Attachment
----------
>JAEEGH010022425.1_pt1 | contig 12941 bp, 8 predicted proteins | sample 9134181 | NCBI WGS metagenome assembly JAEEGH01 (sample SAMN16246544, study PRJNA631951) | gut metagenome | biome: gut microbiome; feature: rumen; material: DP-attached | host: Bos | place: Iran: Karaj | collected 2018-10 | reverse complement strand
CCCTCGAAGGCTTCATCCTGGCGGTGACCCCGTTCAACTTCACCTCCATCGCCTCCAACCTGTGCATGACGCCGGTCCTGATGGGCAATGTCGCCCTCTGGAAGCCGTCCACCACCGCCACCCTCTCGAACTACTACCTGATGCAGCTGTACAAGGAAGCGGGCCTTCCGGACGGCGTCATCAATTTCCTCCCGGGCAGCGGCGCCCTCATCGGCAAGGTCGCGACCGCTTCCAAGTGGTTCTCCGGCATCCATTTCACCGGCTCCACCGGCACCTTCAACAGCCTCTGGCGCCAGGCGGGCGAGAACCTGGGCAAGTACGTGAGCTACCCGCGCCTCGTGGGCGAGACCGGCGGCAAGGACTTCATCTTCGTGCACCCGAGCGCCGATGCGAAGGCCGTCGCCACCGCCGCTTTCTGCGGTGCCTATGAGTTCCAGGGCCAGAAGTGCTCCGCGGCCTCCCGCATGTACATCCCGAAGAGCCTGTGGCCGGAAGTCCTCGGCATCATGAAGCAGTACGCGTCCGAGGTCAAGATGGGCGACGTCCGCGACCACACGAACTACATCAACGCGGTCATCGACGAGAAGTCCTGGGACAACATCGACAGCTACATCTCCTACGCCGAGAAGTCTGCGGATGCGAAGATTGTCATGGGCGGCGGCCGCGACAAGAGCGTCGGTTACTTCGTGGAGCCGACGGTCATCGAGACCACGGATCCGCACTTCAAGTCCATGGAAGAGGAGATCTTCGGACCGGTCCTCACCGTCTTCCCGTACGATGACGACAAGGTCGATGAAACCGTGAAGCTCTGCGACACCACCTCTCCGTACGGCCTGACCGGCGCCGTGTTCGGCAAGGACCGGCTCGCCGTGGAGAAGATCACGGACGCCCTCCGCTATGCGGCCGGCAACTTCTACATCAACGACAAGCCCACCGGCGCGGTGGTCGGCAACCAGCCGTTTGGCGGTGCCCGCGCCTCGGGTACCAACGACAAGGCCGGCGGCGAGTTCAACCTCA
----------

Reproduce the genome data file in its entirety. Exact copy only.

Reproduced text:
>JAEEGH010022425.1_pt1 | contig 12941 bp, 8 predicted proteins | sample 9134181 | NCBI WGS metagenome assembly JAEEGH01 (sample SAMN16246544, study PRJNA631951) | gut metagenome | biome: gut microbiome; feature: rumen; material: DP-attached | host: Bos | place: Iran: Karaj | collected 2018-10 | reverse complement strand
CCCTCGAAGGCTTCATCCTGGCGGTGACCCCGTTCAACTTCACCTCCATCGCCTCCAACCTGTGCATGACGCCGGTCCTGATGGGCAATGTCGCCCTCTGGAAGCCGTCCACCACCGCCACCCTCTCGAACTACTACCTGATGCAGCTGTACAAGGAAGCGGGCCTTCCGGACGGCGTCATCAATTTCCTCCCGGGCAGCGGCGCCCTCATCGGCAAGGTCGCGACCGCTTCCAAGTGGTTCTCCGGCATCCATTTCACCGGCTCCACCGGCACCTTCAACAGCCTCTGGCGCCAGGCGGGCGAGAACCTGGGCAAGTACGTGAGCTACCCGCGCCTCGTGGGCGAGACCGGCGGCAAGGACTTCATCTTCGTGCACCCGAGCGCCGATGCGAAGGCCGTCGCCACCGCCGCTTTCTGCGGTGCCTATGAGTTCCAGGGCCAGAAGTGCTCCGCGGCCTCCCGCATGTACATCCCGAAGAGCCTGTGGCCGGAAGTCCTCGGCATCATGAAGCAGTACGCGTCCGAGGTCAAGATGGGCGACGTCCGCGACCACACGAACTACATCAACGCGGTCATCGACGAGAAGTCCTGGGACAACATCGACAGCTACATCTCCTACGCCGAGAAGTCTGCGGATGCGAAGATTGTCATGGGCGGCGGCCGCGACAAGAGCGTCGGTTACTTCGTGGAGCCGACGGTCATCGAGACCACGGATCCGCACTTCAAGTCCATGGAAGAGGAGATCTTCGGACCGGTCCTCACCGTCTTCCCGTACGATGACGACAAGGTCGATGAAACCGTGAAGCTCTGCGACACCACCTCTCCGTACGGCCTGACCGGCGCCGTGTTCGGCAAGGACCGGCTCGCCGTGGAGAAGATCACGGACGCCCTCCGCTATGCGGCCGGCAACTTCTACATCAACGACAAGCCCACCGGCGCGGTGGTCGGCAACCAGCCGTTTGGCGGTGCCCGCGCCTCGGGTACCAACGACAAGGCCGGCGGCGAGTTCAACCTCA